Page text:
FILM / The last detail

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The Independent Culture
IN Neil Jordan's The Crying Game, Jody, a British squaddie, is held hostage for three days, his head in a sack, his arms tied behind his back, by IRA terrorists. At one point, as you might reasonably expect, he tells Fergus, the guard with whom he has formed a classic captor-captive bond of mutual sympathy, that he has to have a pee; and as his hands can't be untied, it's Fergus who finds himself gingerly unzipping his prisoner's flies and, in the teatime sense of the phrase, 'being Mother'.

I say 'as you might reasonably expect', but is it after all, in the context of a conventional filmic narrative, so very reasonable an expectation? It may seem a point too frivolous to be worth making, but I recall as a child (and I can't be alone in this) being obscurely, naggingly, troubled by the fact that, in the cinema, no one ever, ever, went to the lavatory.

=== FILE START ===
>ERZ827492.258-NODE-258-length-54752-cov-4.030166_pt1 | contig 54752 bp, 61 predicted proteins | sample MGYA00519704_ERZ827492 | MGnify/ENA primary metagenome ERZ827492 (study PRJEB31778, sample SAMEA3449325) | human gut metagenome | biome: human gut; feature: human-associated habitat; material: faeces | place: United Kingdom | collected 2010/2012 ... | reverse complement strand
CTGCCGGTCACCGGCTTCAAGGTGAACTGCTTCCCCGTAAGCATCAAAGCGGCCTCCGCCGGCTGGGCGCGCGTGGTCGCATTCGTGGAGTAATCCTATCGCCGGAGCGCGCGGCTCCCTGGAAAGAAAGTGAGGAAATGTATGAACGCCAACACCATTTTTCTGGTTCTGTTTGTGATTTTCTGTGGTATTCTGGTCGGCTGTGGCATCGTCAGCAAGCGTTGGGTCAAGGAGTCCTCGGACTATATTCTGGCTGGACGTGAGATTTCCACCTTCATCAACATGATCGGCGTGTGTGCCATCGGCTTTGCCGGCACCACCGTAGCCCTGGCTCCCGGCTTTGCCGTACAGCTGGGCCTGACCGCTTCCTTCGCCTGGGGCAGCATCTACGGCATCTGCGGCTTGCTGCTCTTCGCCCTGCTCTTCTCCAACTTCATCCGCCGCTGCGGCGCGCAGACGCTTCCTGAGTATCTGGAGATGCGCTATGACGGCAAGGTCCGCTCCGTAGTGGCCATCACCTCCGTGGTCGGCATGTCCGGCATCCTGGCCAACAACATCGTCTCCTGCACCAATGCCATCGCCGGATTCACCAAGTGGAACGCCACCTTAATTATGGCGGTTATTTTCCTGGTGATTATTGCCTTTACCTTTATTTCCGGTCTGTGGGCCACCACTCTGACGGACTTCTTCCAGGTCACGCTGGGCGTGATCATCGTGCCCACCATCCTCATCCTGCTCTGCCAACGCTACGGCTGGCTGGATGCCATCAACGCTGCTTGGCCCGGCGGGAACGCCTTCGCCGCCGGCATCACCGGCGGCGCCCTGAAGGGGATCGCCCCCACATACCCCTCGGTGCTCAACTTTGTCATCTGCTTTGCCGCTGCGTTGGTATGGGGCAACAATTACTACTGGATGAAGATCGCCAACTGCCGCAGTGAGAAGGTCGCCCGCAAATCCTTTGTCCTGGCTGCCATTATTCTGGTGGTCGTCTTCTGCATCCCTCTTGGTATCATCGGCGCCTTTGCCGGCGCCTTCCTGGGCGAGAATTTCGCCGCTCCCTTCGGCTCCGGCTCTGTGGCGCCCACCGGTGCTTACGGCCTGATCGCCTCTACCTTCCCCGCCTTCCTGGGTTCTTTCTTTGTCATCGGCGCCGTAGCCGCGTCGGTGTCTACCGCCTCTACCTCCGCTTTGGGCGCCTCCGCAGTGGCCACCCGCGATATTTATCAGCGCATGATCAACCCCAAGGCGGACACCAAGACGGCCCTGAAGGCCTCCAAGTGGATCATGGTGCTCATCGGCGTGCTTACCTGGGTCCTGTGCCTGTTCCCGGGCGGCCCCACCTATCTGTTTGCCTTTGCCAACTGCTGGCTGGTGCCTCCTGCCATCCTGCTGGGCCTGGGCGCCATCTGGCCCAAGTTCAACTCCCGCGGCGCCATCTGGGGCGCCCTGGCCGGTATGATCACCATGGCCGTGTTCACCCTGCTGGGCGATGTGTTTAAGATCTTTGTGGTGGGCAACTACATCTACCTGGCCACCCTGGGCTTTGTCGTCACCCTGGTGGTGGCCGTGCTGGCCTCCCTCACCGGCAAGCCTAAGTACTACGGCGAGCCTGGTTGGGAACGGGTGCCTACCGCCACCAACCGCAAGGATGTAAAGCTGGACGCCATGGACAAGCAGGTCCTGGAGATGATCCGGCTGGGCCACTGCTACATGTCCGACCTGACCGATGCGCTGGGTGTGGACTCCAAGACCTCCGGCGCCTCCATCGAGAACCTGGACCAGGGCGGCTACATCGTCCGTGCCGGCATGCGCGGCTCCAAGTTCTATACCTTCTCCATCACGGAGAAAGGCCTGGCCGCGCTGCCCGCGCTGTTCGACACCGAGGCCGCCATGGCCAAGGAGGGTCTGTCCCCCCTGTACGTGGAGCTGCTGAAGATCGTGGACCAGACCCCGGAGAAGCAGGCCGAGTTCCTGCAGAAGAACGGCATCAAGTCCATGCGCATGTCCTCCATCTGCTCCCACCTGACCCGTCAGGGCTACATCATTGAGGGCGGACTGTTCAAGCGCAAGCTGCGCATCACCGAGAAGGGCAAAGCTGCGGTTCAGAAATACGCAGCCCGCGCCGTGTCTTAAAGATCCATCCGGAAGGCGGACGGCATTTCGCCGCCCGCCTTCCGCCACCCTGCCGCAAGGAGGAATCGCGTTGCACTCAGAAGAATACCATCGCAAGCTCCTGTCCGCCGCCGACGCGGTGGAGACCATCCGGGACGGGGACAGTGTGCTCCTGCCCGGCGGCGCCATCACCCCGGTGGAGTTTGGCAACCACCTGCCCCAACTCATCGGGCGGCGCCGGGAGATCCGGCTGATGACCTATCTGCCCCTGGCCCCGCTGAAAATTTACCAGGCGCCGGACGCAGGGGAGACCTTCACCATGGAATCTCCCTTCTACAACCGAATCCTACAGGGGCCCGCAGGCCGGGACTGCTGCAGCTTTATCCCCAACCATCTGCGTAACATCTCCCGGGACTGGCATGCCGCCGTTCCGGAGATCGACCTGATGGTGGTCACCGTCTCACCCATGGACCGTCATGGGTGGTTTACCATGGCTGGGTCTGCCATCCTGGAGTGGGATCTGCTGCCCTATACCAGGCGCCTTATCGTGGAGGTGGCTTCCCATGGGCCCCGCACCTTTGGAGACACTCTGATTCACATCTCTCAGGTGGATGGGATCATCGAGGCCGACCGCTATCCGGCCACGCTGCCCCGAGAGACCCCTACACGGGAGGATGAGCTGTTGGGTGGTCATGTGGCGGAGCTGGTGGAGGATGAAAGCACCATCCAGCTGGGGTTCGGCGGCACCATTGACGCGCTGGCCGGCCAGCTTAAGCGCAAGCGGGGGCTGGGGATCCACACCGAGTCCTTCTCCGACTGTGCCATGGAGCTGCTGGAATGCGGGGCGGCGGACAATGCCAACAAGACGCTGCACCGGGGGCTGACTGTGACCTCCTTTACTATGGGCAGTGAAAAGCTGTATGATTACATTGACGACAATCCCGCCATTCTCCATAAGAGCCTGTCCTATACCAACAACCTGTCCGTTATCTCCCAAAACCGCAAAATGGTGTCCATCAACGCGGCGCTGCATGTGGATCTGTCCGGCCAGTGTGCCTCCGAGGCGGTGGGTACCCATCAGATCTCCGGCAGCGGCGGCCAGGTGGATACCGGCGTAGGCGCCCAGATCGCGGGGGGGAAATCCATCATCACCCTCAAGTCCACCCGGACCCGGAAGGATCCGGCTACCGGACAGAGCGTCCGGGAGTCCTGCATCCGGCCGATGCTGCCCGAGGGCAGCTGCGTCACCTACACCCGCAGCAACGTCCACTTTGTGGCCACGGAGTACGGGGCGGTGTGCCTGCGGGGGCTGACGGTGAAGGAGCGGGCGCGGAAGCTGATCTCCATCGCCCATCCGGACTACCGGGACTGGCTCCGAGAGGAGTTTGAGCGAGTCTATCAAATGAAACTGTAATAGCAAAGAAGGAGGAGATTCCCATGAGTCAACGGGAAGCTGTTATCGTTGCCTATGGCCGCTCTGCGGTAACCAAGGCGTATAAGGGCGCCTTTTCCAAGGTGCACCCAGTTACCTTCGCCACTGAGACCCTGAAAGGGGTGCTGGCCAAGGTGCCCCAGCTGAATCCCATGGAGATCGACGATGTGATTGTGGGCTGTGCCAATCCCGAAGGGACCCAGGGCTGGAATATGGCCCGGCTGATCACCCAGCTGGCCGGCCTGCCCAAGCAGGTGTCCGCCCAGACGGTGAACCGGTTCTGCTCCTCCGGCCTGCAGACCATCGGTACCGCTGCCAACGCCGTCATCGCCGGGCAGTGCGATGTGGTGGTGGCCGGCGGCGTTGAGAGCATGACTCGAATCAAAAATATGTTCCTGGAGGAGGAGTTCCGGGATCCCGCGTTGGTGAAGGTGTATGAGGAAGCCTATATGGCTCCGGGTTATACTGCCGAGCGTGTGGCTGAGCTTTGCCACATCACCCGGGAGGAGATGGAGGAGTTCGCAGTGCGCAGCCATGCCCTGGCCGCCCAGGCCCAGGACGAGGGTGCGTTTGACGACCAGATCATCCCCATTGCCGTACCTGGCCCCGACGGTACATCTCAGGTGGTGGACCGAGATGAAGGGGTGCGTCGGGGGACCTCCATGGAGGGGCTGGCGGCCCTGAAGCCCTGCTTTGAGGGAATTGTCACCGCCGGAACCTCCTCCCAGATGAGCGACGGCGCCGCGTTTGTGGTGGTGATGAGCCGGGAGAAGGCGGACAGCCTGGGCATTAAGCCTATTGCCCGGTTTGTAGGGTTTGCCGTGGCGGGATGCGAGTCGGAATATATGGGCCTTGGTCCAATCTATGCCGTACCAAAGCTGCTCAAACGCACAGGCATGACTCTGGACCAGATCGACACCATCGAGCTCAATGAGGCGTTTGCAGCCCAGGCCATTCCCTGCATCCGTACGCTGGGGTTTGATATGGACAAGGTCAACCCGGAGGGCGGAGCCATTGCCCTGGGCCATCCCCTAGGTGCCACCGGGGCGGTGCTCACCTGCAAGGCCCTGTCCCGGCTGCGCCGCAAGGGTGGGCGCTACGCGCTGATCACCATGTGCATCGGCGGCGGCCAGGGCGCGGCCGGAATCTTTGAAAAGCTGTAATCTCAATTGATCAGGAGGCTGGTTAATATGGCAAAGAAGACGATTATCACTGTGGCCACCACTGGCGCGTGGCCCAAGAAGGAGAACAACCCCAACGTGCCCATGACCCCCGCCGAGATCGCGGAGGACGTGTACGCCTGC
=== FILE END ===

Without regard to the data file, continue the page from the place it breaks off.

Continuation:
With most movies, of course, the matter scarcely arose, save perhaps in the salacious adolescent mind. Even way back then, one accepted that the cinema's discretion where our quotidian bodily functions were concerned was less an active taboo than a passive convention; if ever they did surface (as in the Carry On cycle), it was invariably as the lowest of low comic devices. But what about Hitchcock's Lifeboat, in which six men share a lifeboat for several days with three women? And not just any women - one of them is Tallulah Bankhead, drawling those trademark 'daaahlings' of hers as if she were still swanning about in some Park Avenue penthouse. Surely, one mused, this enforced proximity must have entailed certain rather humiliating intimacies, intimacies which (in real life, as it were) might have had a real and lasting influence on the characters' relationships with each other?

Well, times have changed. Philip Larkin claimed that 'Sexual intercourse began in 1963', and it was just about then, too, that people in the movies started going to the loo (think of those tightlipped, monosyllabic conversations conducted by racketeers in adjoining urinals). What, however, makes The Crying Game something of a first is that, in a manner that is impossible to foresee, and would be unfair to reveal, the scene in question actually does turn out to be relevant to subsequent plot developments.

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